Faced with a multi-fuel future, ship operators need to consider the most flexible, efficient prime mover – the dual-fuel engine
The internal combustion engine has been a stalwart for the last century and it still has a role to play in shipping’s decarbonisation, burning the future fuels that will get us to the ultimate goal of net-zero carbon emissions.
While each operator will pick the fuel that provides the best business case for their operation and vessel type based on product availability, price, technology and infrastructure, what is clear are those choices will be low-carbon and carbon-neutral fuels. Such fuels are the only way to meet IMO’s goals of reducing greenhouse gas emissions by 50% by 2050 as compared with 2008, and ultimately eliminating CO2 emissions all together before the end of the century.
With more than 1Bn tonnes of CO2 emissions generated by shipping annually, it is a tall order, but one that shipping can accomplish.
In my 30+ years of covering the maritime industry I have never seen anything like the current level of collaboration that is occurring across the industry – a real indication of the complexity of decarbonisation and challenge of climate change. No organisation should go it alone. I would encourage everyone to seek out partners inside and outside the industry.
In the decade ahead, the fuel choices for shipping will continue to grow and while coalitions have taken up research and development around building supply chains for ammonia and hydrogen as marine fuels, do not count out LNG, methanol, biofuels and their synthetic versions. Electrification and fuel cells paired or used as standalone propulsion options might make perfect sense for your operations. Why not use batteries on a coastal ferry operation if your shoreside power is provided by renewable energy? The important consideration is not to shift CO2 and greenhouse gas emissions from your marine operation to the shoreside.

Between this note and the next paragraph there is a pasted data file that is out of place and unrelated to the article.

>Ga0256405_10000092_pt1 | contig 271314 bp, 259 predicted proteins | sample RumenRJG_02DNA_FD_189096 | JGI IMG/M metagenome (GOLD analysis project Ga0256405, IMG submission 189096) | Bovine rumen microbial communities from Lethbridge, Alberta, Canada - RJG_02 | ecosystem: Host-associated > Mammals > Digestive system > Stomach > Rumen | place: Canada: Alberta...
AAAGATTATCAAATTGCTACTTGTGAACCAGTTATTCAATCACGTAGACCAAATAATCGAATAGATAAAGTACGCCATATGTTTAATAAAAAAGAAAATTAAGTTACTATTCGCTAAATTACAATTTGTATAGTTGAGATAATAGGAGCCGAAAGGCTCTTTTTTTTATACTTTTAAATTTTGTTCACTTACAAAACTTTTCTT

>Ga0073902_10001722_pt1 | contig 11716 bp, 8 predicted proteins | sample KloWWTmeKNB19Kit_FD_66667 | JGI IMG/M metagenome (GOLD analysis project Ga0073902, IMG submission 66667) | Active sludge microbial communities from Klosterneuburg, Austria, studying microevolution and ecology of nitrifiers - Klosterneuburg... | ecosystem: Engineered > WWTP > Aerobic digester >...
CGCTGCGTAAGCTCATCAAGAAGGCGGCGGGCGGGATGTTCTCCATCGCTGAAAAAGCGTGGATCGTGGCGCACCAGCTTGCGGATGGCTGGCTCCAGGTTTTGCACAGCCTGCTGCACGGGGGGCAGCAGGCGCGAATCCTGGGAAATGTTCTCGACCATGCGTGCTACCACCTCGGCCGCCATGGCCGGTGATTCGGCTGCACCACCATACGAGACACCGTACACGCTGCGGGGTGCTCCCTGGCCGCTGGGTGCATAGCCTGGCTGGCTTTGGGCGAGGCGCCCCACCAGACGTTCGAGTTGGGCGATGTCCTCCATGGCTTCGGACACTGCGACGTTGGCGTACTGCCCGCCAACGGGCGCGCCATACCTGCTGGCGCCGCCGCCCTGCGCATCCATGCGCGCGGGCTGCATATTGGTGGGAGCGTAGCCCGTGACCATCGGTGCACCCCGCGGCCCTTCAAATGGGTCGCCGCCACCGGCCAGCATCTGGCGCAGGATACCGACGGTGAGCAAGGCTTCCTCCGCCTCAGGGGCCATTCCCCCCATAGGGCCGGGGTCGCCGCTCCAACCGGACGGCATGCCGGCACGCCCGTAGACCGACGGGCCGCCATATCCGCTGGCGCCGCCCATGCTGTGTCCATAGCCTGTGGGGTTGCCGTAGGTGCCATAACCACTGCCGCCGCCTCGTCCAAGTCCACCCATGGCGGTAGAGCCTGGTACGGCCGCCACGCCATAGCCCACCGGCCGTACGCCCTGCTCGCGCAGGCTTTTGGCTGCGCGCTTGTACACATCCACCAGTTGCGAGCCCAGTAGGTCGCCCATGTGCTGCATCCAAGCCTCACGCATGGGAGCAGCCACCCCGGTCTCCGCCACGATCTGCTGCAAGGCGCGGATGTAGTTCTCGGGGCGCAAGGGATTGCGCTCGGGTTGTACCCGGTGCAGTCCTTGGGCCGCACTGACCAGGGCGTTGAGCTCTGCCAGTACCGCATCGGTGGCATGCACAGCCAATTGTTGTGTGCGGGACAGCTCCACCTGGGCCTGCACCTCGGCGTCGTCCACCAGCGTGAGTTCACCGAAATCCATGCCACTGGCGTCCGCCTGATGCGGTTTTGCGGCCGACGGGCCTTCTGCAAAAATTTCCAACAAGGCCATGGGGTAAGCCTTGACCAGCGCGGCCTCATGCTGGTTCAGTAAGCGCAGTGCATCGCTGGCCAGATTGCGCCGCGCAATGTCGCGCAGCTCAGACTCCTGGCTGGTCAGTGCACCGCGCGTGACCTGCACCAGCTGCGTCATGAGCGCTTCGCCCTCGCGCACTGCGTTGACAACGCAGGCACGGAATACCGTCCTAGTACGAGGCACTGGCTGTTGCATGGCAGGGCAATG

Not to be left out of the conversation is ship-based and shoreside carbon capture and storage (CCS). While shoreside carbon capture is well proven, ship-based CCS faces several challenges, but those can be overcome. Ship-based CCS can be used as a bridging technology, allowing the use of fossil and low-carbon fuels to lower CO2 emissions, while regulations, training, supply and infrastructure is developed for zero-carbon fuels.
As Conoship International director of development Guus van der Bles noted during Riviera Maritime Media’s How ship-based CCS supports the transition to future fuels webinar, when you add ship-based carbon capture to the mix, LNG “is a good starting fossil fuel.” With LNG, you can reduce NOx emissions now by about 80–85%, CO2 emissions by 20-25%, and virtually eliminate SOx and particulate matter.
Using ship-based carbon capture technology, CO2 from an LNG-fuelled vessel could be used to produce e-fuels or synthetic methane in a closed carbon loop, continuously reusing and capturing carbon before it is released into the atmosphere. That’s big.
In early July, Alfa Laval and Japan’s National Maritime Research Institute tested onboard carbon capture using an exhaust gas cleaning system, while K-Line reported that a small-scale carbon-capture plant was installed on one of its coal carriers as part of a demonstration project in August.
While widespread implementation of ship-based CCS might be five years away, opting for a dual-fuel engine now will pave the way for the multi-fuel future, future-proofing your investment and ensuring you can do your part in decarbonising shipping and meeting the challenge of climate change when zero-carbon fuels become available.
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